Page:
• anassarhenisch permalink*
      August 5, 2015 11:42 pm

      Completely agree about the missing tools. I suspect someone else has them—anthropologists? folklorists? philosophers?—and they’re not talking to the linguists about them. You might be onto something with the node-line-plane-solid thing too. There could be an interesting model in that. Also note that Middle Eastern, African, and East Asian stories follow different patterns again.

      • Harold Rhenisch permalink
        August 5, 2015 11:44 pm

        yes, about the other stories!

      • Harold Rhenisch permalink
        August 6, 2015 12:01 am

        Dancers or musicians might know, but it would be in body-language, so not translatable!

  2. Harold Rhenisch permalink
    August 5, 2015 11:15 am

    Hmmm hmmm hmmm hmmmm maybe it’s a matter of looking at the presumptions behind the linguistical methods and seeing what the limitations of those are, as they are likely to influence the logics… mathematics has been making great strides at coming up with different forms of enquiry… perhaps there’s a model there. It seems that where one looks one’s method allows one to look there: the mathematics of the four-dimensional space on the surface of rough objects, for instance; indeterminacy and quantum mathematics, for another. Without the terms, it’s all not even thinkable. Perhaps linguistics is equally creative. I’d guess so. By assumptions, for instance: unity is attainable; logic is not cultural or mutable; time is directional; humans raised in built environments relate to body space and its symbolic projections in the same way as those raised in non-built environments, or that these relationships have no influence on logics (in-as-yet-undetermined ways); thought is cognitive, not muscular, i.e. a mind is not-body and body is not-mind; and so on. Ancient distinctions that are still fun? Hmmm hmmmm hmm hmmmmm.

    • anassarhenisch permalink*
      August 5, 2015 11:52 pm

      First presumption: There is a system. This seems to play out for the most part.
      Second presumption: We’re born knowing this system so it must be anatomical/psychological. Again, seems to play out.
      Third presumption: Brains are like computers. Computers like a certain kind of logic. Linguistics must therefore adhere to that logic. I think this is where we start going off the rails.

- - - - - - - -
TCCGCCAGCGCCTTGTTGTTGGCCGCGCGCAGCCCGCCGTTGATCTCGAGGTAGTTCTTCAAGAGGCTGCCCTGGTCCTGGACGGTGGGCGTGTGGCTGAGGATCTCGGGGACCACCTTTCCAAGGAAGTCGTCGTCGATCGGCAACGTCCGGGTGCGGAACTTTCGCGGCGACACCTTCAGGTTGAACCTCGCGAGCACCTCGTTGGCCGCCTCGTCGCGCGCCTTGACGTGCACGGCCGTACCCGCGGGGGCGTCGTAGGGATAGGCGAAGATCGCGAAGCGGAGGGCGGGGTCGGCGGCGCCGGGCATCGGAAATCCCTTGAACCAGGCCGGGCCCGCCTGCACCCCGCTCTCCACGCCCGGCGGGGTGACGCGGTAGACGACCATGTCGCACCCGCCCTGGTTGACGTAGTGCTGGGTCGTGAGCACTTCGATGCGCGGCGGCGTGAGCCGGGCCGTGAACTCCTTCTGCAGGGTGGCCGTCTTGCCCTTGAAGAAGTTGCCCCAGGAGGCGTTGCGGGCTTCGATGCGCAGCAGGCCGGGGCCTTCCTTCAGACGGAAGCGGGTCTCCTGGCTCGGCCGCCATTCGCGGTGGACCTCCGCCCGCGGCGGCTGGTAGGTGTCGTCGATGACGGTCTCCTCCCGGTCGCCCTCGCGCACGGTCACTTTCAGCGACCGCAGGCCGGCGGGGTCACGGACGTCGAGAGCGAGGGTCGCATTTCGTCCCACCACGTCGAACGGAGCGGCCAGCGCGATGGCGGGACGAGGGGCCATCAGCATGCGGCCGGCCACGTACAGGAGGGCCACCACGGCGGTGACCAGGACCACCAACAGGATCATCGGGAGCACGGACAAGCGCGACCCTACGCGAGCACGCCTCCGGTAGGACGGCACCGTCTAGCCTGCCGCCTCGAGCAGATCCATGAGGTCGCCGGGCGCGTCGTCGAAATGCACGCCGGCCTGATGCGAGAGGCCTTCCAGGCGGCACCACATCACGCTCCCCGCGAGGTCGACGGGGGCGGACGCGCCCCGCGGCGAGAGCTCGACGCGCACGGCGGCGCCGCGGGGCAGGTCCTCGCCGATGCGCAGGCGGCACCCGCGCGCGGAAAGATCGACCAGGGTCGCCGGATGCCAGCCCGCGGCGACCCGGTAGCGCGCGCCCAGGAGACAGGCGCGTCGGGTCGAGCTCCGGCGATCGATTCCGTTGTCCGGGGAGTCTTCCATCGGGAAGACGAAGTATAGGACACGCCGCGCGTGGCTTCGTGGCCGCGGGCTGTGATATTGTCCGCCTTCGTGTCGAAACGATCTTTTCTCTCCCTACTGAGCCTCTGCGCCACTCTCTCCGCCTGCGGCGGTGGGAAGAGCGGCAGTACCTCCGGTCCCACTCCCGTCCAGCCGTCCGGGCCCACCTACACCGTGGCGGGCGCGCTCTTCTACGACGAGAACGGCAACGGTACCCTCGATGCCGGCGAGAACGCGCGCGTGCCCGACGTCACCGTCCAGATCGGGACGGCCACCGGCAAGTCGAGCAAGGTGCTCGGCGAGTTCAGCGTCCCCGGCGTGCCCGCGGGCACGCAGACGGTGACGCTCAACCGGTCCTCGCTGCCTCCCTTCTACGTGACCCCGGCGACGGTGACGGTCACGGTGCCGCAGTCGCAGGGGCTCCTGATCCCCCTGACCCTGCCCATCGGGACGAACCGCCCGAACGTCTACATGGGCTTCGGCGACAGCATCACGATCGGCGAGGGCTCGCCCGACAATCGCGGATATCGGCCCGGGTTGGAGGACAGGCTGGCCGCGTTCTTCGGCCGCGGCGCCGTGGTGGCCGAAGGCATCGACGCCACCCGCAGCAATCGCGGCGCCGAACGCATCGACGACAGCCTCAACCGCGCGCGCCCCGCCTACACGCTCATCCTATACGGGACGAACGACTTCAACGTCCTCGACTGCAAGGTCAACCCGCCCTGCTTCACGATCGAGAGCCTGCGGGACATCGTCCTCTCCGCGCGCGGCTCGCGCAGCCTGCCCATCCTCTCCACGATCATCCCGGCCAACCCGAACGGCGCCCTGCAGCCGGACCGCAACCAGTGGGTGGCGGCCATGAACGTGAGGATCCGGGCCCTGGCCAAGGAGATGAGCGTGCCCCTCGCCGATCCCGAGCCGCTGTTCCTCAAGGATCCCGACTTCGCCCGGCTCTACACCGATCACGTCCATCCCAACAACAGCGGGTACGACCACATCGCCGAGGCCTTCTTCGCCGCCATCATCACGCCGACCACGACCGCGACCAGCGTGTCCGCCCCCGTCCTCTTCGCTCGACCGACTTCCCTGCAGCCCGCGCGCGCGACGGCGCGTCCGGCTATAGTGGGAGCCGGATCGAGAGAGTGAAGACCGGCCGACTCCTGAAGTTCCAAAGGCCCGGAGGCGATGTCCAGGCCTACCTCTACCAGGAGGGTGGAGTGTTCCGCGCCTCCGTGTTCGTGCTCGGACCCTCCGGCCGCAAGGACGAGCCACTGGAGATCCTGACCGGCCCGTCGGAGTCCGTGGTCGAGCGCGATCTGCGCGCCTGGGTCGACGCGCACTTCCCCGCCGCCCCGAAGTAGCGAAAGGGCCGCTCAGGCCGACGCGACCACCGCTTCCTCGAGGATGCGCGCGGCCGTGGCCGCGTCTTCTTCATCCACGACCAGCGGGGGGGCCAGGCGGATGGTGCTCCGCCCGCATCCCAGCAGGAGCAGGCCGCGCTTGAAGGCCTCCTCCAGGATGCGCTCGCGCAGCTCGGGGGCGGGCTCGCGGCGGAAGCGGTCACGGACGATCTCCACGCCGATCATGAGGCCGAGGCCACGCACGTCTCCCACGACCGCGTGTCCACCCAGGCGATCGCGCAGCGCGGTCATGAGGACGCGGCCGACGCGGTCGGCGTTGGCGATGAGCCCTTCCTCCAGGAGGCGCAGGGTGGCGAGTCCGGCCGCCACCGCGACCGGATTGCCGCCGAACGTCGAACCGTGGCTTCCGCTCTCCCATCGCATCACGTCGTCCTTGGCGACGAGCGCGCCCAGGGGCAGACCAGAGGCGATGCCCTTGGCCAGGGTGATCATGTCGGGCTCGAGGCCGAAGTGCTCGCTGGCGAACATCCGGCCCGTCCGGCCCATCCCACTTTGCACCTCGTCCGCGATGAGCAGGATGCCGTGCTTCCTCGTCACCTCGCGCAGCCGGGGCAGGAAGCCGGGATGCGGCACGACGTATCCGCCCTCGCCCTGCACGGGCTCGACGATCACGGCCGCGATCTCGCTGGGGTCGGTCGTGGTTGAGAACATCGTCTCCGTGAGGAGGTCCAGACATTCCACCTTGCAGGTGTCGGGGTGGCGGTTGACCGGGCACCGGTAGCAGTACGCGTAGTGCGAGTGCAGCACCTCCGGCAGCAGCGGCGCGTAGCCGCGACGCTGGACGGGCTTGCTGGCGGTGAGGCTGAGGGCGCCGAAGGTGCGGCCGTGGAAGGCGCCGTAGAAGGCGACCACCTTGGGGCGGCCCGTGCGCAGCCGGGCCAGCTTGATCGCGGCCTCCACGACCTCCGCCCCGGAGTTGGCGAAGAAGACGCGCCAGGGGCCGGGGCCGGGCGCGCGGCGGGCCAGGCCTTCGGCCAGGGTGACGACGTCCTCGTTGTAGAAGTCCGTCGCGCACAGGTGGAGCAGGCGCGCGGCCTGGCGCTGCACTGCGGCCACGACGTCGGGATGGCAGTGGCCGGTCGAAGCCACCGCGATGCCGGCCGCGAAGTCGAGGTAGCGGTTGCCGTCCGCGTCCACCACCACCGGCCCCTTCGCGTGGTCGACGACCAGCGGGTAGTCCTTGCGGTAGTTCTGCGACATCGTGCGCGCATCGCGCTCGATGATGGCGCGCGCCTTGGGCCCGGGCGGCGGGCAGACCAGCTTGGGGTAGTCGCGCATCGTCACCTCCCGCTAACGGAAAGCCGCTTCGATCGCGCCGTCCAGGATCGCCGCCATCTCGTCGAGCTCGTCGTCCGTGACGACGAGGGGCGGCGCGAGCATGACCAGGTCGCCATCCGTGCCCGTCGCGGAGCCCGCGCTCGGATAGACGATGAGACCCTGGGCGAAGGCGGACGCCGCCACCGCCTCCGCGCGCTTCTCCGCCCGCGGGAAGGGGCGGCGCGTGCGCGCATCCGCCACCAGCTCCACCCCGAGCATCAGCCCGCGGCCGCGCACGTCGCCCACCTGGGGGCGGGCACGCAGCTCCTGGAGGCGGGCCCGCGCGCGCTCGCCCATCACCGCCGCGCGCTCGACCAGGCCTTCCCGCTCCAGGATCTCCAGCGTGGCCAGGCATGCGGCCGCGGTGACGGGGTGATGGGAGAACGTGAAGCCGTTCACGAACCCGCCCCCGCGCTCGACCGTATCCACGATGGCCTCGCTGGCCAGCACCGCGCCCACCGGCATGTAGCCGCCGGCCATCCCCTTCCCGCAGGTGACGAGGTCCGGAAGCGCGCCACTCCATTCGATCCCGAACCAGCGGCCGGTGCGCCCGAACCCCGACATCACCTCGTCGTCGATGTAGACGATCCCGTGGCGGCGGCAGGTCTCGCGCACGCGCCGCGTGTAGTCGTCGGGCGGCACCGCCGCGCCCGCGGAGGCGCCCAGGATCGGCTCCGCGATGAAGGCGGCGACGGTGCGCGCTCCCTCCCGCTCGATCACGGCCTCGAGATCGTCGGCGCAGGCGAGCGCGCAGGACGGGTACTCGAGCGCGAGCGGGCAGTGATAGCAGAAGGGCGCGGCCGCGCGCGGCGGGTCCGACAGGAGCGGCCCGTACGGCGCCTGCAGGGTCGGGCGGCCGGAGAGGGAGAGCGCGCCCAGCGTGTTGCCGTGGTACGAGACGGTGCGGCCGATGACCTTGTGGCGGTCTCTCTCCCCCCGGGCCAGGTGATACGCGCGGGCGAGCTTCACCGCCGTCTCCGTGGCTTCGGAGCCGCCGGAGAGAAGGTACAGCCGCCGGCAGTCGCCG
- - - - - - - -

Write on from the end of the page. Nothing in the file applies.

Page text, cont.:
There are probably more presumptions than this.

      I have a hunch that the linguistic subfields aren’t really collaborating. That they’re getting too into phonology or syntax or whatever and have started to miss the big picture because of it.

      There’s also the “language influences thought influences culture influences language” loop, which probably plays into this somehow.

      Keep on thinking!

  3. Harold Rhenisch permalink
    August 6, 2015 12:11 am

    It is fascinating that the system of math, indeterminacy, that was invented in a society in which the measurement of a person determined whether they were living or dead, depending on the observer, came up with indeterminacy, or that the Germans, whose language tends towards gestalts, came up with the greatest gestalt, the Bomb… many examples of this type suggest that whatever system there is is more culturally coded than its proponents are aware. A Nez Perce system might entail Itseyeye laughing… it’s in his name, even (Coyote, he is), which would be a kind of wild card in system making, and at some point you would have to go out and talk to a spirit. A tradition like that would have developed a different kind of linguistics (if it was even prone to inventing one in the first place)…. of course, linguistics is what linguistics is, as are all Western fields of scientific inquiry, but, as a poet, I find it fascinating that they are all alike, for the most part, except for things like Goethe’s phenomenological science… a linguistics he would have worked out would have not been in series, but would have opened from within itself, and then opened again, and then opened again, in a process of becoming itself. Now, linguistics is, if I understand, the study of the process… with the Goethean example I’m only trying to point out that at least one person (there are more) thought of different processes, ones that used the human body as the measurement tool, in its body-ness, not its kindness…. so, why are all the sciences (except for phenomenology) alike? Why is that? In all the multiplicity of human experience, in all the faiths and religions, in all the languages, there is one science? Hunh? It would strike me that it is chasing its own tail, or there’s a good chance of it. Ah, perhaps there are other sciences, but they are called different things, and the answers are there?